Stem cells have the ability to grow into many things the body needs, such as new skin, bone, or other tissues. But science has yet to determine just how a stem cell knows what to become – its “fate” in a sense – let alone how to control it.

Almost all tissues in the human body include stem cells, which are on call to provide regeneration and injury repair. The human body constantly requires such upkeep, either due to natural aging or traumatic injury. Such issues account for up to one half of the amount spent on health care worldwide.

Unlocking secret forces

So why is a mechanical engineer is involved in understanding this critical biological process? Because some such processes involve tiny machine-like functions.

Lack of precise, laboratory control of so-called single-molecule level forces – possibly coupled with the interplay of chemical signals – has prevented medical researchers from controlling stem cell fate in the lab. Chowdhury wants to investigate mechanical frameworks for controlling the fate of pluripotent epiblast stem cells created in the lab using both chemical and single-molecule force approaches.

He hopes using the two approaches together might unlock secrets in their synergy, which in turn might reveal how scientists might determine stem cell fate in the lab, thus opening the door to the therapeutic treatments in the future.

“The central hypothesis is that the synergistic effect of chemical and single-molecule force cues, sent through the extracellular matrix and cell-to-cell interaction, can control fate decisions far more effectively than previously possible,” Chowdhury said. “The long-term goal is to develop novel approaches to control the directed differentiation of pluripotent cells.”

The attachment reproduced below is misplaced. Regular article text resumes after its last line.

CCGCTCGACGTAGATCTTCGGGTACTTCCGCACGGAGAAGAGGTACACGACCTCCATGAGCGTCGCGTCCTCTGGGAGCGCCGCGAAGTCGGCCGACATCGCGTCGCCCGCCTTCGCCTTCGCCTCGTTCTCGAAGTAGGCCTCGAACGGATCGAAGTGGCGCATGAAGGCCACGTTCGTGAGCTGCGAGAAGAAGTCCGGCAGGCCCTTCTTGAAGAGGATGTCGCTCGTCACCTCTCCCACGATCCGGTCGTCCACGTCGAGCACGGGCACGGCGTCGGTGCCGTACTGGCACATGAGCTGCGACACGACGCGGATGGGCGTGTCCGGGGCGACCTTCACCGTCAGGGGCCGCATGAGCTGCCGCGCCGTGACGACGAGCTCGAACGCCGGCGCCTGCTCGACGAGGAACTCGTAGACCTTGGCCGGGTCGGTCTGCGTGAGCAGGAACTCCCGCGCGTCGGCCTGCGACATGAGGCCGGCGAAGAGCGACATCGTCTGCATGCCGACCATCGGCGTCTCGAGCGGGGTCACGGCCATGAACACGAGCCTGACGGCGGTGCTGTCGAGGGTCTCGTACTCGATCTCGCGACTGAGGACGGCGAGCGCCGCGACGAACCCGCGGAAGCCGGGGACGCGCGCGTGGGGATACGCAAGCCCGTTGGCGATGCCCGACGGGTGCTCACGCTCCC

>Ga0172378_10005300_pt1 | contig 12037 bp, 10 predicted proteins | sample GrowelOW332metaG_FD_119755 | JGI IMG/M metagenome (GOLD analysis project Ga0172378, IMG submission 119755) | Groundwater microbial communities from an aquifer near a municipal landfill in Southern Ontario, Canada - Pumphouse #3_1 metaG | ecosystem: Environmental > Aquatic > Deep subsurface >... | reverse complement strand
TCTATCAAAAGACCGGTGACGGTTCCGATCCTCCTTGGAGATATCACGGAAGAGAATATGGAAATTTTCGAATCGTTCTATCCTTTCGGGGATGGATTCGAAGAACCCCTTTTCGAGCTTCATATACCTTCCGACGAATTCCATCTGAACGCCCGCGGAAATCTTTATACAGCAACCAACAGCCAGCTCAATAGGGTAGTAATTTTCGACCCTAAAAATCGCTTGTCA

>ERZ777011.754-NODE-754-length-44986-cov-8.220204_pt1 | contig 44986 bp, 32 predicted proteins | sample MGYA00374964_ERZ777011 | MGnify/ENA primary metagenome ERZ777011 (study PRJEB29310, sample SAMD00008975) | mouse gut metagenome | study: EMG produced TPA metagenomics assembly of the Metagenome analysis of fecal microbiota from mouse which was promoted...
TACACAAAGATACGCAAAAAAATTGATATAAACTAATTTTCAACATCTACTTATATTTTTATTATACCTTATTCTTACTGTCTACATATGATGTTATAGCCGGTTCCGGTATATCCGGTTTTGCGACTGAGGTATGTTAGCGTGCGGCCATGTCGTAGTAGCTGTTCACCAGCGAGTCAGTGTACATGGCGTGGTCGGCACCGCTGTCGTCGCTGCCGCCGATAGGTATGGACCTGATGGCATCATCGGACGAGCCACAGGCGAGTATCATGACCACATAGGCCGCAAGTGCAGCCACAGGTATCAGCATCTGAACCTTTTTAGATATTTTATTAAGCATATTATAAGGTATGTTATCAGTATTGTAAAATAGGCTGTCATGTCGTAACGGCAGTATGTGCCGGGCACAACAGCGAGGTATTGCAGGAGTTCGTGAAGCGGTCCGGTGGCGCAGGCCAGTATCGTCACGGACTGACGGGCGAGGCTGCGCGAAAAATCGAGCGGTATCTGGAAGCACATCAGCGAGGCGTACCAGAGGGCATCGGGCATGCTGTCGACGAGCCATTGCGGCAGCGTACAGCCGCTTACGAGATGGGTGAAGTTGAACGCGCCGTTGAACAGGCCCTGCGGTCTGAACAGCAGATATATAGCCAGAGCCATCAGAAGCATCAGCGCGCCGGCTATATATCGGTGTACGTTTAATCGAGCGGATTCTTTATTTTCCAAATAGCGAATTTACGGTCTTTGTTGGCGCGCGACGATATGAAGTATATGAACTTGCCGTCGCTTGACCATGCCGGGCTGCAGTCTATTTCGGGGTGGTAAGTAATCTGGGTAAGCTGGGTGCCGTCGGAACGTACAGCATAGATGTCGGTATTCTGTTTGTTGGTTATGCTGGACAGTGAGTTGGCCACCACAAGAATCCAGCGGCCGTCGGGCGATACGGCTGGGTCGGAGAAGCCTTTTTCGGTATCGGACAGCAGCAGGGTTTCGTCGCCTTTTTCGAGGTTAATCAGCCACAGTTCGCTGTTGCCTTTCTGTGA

Engineering on the tiniest level

Chowdhury will be working with pluripotent epiblast stem cells, which have the ability to indefinitely divide and produce exact copies of themselves. During the first part of the work, the team will focus on understanding the physical mechanisms in the single-molecule forces involved with differentiating pluripotent epiblast stem cells into mesodermal cells, a type of cell present in the early developing stages of embryos. In the later stages of development, these mesodermal cells give rise to tissues such as cardiac muscles, skeletal muscles, smooth muscles, red blood cells.

To do this, Chowdhury will use tiny tension gauge tethers that are built from DNA designed to rupture at a defined force level. This precise control of forces at the single molecule level will allow to engineer cell fate than previously possible.  

“Together with chemical signaling, such precise control and specific targeting of mechanical pathways may lead to superior control of cell differentiation into the mesoderm,” he said.

Additional study will involve studying how these cells renew themselves, as well as using something called a “nano-yoyo” to further define the mechanical forces responsible for controlling the cells’ fates.

“The proposed work will elucidate detailed molecular, chemical and mechanical pathways that contribute to specific lineage commitments,” Chowdhury said.